I have often wondered if a variation of the sacrificial anode system, such as those used on boats, might be useful in protecting a ground system. There are different metals, such as iron guy wire anchors and metal ATU Cabinet supports, within the radial system's region. A ground system covers an extensive area and the copper wires may pass through several regions of different chemical composition. Electrochemical currents could flow and erode sections of copper. Such a system is available for automobiles as well as boats, and is reputed to work quite well.

Assume there will be a small ground-system resistance loss when calculating radiated power. Keep in mind that a comparatively small ground system resistance can make a large difference in radiation. When measuring base operating resistance, include any losses in the ground system and also any other losses in the antenna circuit.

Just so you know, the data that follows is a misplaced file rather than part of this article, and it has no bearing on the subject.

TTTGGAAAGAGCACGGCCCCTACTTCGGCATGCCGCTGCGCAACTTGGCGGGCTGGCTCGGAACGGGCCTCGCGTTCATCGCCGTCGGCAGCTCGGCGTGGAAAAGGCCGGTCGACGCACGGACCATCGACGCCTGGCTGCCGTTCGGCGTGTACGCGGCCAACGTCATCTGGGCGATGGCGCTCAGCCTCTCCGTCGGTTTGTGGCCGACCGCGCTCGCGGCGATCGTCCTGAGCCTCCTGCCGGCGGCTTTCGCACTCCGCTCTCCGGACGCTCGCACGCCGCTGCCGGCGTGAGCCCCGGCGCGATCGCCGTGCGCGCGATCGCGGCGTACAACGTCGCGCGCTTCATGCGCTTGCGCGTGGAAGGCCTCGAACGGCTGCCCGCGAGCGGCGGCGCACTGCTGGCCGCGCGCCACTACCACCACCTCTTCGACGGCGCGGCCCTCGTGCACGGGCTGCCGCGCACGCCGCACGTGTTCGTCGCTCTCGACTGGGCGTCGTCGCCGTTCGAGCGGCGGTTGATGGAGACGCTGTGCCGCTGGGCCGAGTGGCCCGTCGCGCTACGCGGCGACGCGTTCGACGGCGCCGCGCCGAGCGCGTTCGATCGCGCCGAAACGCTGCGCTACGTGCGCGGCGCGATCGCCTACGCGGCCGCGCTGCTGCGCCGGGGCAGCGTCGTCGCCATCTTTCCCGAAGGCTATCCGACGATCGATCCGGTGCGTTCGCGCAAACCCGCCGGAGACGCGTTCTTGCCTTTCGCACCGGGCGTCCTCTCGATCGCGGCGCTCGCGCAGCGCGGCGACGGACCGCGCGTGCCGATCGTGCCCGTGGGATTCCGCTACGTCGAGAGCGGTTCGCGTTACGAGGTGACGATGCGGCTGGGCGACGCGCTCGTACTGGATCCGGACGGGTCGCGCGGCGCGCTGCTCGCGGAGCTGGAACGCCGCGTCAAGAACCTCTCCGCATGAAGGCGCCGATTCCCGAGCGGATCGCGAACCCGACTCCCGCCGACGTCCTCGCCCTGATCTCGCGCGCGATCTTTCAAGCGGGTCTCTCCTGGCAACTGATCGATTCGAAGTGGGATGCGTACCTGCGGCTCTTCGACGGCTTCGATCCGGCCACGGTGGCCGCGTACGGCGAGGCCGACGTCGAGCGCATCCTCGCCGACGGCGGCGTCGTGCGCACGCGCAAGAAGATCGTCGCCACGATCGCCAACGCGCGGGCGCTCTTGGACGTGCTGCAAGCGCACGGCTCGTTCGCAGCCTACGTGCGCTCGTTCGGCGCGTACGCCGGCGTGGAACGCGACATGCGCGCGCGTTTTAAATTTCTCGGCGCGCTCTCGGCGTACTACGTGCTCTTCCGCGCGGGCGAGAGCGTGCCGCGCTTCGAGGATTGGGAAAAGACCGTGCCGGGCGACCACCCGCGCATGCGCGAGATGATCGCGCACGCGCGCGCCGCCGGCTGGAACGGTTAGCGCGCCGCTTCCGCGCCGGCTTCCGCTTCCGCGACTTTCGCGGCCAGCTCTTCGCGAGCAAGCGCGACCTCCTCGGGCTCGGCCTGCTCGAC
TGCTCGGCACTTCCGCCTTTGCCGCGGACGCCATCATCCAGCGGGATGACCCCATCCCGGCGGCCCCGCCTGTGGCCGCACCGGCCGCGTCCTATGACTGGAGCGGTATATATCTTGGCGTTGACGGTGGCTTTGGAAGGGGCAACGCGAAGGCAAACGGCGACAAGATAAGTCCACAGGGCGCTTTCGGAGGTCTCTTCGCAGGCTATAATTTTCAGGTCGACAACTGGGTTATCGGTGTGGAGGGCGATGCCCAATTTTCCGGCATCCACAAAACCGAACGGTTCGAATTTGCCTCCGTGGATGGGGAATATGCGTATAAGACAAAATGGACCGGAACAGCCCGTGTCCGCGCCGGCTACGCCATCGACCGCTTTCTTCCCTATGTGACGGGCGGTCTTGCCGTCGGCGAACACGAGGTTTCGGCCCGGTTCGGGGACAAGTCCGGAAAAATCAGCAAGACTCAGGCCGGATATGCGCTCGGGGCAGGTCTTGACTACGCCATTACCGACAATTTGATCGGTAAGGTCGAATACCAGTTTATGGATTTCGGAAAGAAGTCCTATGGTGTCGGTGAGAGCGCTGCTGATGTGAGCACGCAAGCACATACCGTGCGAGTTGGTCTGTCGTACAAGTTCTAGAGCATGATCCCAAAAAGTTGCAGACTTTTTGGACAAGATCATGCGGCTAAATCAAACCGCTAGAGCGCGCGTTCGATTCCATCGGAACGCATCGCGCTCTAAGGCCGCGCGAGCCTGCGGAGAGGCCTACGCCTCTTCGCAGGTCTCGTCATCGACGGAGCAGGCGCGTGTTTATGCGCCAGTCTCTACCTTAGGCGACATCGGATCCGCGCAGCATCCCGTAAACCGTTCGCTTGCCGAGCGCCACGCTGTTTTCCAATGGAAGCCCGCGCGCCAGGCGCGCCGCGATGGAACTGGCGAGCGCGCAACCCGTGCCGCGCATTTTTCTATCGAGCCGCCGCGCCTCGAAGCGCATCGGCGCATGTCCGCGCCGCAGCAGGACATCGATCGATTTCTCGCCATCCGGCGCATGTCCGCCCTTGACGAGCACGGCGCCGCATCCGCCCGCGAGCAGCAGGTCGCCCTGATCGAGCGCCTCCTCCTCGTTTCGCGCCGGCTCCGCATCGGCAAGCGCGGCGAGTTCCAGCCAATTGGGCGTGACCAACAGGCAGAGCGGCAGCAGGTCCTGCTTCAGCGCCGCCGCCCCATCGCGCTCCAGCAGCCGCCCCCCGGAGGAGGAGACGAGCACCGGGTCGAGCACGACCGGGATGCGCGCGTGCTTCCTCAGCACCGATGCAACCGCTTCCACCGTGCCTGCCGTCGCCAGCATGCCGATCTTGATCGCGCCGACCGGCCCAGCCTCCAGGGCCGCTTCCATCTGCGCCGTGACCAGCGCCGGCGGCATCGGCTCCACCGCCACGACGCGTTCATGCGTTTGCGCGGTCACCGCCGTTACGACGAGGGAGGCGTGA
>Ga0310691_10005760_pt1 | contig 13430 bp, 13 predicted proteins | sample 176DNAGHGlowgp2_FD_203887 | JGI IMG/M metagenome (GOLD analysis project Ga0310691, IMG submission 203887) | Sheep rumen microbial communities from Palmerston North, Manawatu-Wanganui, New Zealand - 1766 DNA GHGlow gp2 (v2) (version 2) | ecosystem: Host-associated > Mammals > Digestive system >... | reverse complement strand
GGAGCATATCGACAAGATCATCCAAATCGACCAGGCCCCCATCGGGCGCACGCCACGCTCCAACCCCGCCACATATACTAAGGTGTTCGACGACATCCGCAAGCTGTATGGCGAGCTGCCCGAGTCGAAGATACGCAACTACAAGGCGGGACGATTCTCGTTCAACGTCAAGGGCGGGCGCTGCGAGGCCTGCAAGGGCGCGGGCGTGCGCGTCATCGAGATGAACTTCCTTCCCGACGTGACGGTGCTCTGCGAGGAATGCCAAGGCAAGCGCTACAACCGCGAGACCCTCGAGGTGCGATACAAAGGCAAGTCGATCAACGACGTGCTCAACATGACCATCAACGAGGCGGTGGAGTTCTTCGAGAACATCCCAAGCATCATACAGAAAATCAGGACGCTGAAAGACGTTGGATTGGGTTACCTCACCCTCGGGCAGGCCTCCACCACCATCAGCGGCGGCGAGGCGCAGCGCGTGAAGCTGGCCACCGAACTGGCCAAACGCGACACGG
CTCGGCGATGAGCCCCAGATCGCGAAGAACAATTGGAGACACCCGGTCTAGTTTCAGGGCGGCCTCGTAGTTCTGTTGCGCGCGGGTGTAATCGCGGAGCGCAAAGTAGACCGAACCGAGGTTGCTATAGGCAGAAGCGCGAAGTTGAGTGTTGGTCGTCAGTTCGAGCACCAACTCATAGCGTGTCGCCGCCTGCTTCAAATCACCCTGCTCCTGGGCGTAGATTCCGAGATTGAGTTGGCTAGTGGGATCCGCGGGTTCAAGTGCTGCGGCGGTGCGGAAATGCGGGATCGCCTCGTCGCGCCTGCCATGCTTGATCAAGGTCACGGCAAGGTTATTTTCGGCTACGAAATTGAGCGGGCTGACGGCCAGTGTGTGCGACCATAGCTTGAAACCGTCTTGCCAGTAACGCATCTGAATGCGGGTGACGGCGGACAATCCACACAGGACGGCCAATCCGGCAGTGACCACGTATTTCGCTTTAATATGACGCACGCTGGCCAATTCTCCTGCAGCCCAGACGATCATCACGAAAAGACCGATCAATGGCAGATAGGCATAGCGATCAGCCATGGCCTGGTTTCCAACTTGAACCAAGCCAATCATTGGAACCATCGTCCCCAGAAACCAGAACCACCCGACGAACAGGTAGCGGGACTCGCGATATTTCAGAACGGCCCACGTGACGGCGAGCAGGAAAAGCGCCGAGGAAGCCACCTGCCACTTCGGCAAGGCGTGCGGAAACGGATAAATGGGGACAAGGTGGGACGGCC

If salt or chemicals have been used to improve the ground connection, renewing the salt or chemicals may solve the problem. At the same time the ground electrodes should be examined for deterioration.

If we have a 5Ω ground system resistance and an antenna current of 10A we have 500W of RF dissipated in the ground. If the total measured operating base antenna impedance is only 35Ω the useful 30Ω would radiate only 3kW of RF. Ground system losses often exceed this value, especially in older stations where there has been substantial deterioration due to radio damage and copper erosion.

Temperature can also cause misleading and troublesome results. I have always felt that it is best to make initial proofs of performance in cold weather. In such weather ground conductivity seems to increase. It is not unusual for a DA that was performing properly during hot summer months subsequently to become out of tolerance on one or more points during winter when the ground is covered in snow.

E-mail Battison at batcom@bright.net.